Influence of Geographic Factors on Politics in Europe

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  • 0:01 What is Political Geography
  • 0:49 Historical Factors
  • 3:35 Current Political…
  • 6:17 Lesson Summary
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Lesson Transcript
Instructor: David Wood

David has taught Honors Physics, AP Physics, IB Physics and general science courses. He has a Masters in Education, and a Bachelors in Physics.

After watching this video, you will be able to describe how geographic factors have affected politics in Europe throughout its history. A short quiz will follow.

What Is Political Geography?

Political geography is the study of the relationships between governments, citizens and countries, both external and internal, and their effects on those citizens and countries. Studying political geography means looking at the political landscape of an area and considering the factors that have affected or led to that situation.

In the case of Europe, this is a land with an extremely long history, and most likely, a long future. The relationships between governments, citizens and countries has continually evolved and changed. The politics of the past have impacted the politics of today and the politics of the future.

Today, we're going to talk about some of the historical geographical reasons that have affected the politics of Europe and how those have led to the current political geography.

Historical Factors

Europe is a continent full of history. Regular people in Europe pass buildings every day that are older than the United States itself. So summarizing the historical factors is difficult. But there are some factors that are too important not to mention. Europeans have shaped ideas about citizenship and government globally and had a huge impact on the whole world.

Going all the way back to Ancient Greece and Ancient Rome, their ideals and systems of government affect Europe and the world to this day. Greece, with its democratic city-states, is described as the birthplace of democracy. Since the political bodies there were made up of citizens, this was the birth of the entire concept of citizenship, which is so important in modern democracy to this day.

Ancient Rome is also important because it gave Europe many of its ideas about law, government and military force. European empires (the British, French and Spanish empires) are heavily influenced by the Roman Empire and their approach to governance.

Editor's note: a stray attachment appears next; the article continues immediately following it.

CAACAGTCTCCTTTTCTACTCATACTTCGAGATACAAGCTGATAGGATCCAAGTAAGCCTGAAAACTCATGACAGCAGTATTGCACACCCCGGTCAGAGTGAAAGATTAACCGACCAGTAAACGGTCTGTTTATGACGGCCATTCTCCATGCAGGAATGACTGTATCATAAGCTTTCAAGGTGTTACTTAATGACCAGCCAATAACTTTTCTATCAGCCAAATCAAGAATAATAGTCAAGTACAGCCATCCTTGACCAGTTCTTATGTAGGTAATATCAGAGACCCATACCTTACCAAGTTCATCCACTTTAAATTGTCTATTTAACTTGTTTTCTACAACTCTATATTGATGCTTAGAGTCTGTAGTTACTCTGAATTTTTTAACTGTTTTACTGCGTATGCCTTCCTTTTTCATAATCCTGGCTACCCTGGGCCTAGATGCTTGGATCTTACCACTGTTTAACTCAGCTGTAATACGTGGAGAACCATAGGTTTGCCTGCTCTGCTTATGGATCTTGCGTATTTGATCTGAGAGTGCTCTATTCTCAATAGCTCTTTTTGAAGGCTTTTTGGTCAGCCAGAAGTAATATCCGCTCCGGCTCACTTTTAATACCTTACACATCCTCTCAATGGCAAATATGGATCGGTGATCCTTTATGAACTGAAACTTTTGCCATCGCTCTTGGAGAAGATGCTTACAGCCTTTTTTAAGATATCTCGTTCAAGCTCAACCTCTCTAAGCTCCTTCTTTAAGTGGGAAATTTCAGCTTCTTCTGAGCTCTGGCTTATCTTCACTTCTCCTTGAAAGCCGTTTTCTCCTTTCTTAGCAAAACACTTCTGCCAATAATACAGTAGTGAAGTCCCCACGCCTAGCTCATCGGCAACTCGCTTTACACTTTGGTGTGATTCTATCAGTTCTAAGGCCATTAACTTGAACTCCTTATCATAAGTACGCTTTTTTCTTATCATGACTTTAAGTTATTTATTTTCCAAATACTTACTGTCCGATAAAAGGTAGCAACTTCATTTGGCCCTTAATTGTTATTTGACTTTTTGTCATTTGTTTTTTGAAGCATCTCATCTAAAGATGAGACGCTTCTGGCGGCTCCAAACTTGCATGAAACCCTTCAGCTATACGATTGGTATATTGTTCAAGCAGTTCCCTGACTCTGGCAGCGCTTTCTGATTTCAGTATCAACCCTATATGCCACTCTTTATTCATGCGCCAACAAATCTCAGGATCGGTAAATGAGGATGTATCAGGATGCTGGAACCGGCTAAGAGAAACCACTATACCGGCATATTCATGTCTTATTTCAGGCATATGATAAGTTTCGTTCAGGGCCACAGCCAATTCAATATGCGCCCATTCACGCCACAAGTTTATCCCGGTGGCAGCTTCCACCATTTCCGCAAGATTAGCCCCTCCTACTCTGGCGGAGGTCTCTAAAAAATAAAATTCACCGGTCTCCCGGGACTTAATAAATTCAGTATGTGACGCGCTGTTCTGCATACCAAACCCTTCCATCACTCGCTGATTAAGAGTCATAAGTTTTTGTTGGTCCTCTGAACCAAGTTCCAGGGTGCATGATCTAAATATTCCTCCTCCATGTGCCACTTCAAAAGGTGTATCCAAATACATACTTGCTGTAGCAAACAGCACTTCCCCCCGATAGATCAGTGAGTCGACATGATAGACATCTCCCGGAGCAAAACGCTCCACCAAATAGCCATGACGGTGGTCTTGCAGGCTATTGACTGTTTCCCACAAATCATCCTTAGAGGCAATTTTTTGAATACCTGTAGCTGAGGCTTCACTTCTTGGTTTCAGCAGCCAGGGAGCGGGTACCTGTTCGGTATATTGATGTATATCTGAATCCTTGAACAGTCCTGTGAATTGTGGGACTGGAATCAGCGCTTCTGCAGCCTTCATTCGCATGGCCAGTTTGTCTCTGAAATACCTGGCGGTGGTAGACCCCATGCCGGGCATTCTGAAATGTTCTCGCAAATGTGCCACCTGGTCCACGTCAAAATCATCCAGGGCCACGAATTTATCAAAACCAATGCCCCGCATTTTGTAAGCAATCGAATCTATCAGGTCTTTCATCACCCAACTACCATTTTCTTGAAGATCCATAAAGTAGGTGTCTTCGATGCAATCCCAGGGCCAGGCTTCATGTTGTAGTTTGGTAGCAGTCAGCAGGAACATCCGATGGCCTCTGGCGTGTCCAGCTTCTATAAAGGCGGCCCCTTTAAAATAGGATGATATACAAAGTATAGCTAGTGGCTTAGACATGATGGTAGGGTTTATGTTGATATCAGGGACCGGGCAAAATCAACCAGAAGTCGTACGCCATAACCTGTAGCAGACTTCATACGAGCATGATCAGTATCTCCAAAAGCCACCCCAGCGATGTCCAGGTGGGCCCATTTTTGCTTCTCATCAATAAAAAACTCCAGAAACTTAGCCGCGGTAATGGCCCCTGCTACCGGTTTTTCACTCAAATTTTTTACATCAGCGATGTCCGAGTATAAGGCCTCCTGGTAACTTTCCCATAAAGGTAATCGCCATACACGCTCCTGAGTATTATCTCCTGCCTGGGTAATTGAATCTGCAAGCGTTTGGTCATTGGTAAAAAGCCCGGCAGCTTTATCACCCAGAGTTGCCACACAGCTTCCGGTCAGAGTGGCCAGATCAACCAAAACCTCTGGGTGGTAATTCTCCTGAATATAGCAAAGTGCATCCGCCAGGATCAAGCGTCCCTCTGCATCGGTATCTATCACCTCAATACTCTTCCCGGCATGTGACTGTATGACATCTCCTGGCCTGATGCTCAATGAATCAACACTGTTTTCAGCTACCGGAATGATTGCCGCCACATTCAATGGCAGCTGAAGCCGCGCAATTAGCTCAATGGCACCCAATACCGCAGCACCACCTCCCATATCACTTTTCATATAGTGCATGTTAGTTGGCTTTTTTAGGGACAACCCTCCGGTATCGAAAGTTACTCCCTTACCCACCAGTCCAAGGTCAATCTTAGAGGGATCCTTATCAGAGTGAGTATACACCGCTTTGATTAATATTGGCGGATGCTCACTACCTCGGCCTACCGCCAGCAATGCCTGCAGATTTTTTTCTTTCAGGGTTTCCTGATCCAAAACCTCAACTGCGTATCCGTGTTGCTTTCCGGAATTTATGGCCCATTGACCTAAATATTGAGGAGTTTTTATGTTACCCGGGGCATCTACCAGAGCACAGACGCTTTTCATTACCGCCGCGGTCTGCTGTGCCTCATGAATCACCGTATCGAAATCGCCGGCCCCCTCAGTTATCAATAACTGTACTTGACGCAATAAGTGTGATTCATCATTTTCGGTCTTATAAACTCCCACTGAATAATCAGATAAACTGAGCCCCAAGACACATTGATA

Much later, World War I and II were significant political events in Europe's history. After World War I, the Ottoman and Hungarian empires were broken down into lots of small countries. This completely re-wrote the borders of Europe and is very heavily responsible for many of the borders that persist to this day.

Though those borders were further shaken up during World War II, where a total of 43 million Europeans died. The British and French lost significant worldwide influence due to the heavy costs of the war. The British, in particular, spent so much money and lost so many citizens, it was effectively the last nail in the coffin of the British Empire. Politically, this experience has also affected European sensitivity to racism and fascism: Pledges of allegiance, ID cards (or show-me-your-papers laws), overuse of national flags and racial slurs tend to worry Europeans to this day.

The United States and USSR rose to the ascendancy and became more politically important than Europe. But Europe remained a key battleground even in the competition between these two nations. During the Cold War, the Iron Curtain was the border between western European countries that held similar values to the United States (many of the same values that began in Ancient Greece and Rome) and the eastern European countries influenced by the USSR. This barrier was so extreme, it even cut through the center of a city, splitting the German capital of Berlin into an east and west side. In the 1980s, the Soviet Union fell, but the political geography of Europe remains affected to this day.

Current Political Geography of Europe

The aftermath of the Cold War can be seen in the modern political geography of Europe. Eastern Europe was far more tied to Russia, both culturally and politically. Gradually, the West influenced these eastern countries, but the process was slow and gradual. Many of them have large ethnically Russian populations even today.

But even while the Cold War was ongoing, new peacetime political structures were being developed. In 1957, in the aftermath of World War II, the European Economic Community (or EEC) was set up between several prominent European countries. The idea was to promote free trade, common cause and common social, environmental, economic and military policies. This only grew over the years, and after the fall of the USSR, the idea expanded into the European Union (EU) we know today.

The Maastricht Treaty that officially set up the EU was signed in 1993. The modern European Union is a political and economic union of 28 member states that promotes free trade and cooperation. Key bodies of the European Union include the European Commission, the Council of the European Union, the European Central Bank, the Court of Justice, the Court of Auditors and the European Parliament. It also includes the European Court of Human Rights.

The European Parliament is elected by EU citizens every five years. It has been highly successful and has grown rapidly. They've even developed an optional currency that some countries have adopted, called the Euro. It is arguably the second-most important currency in the world today.

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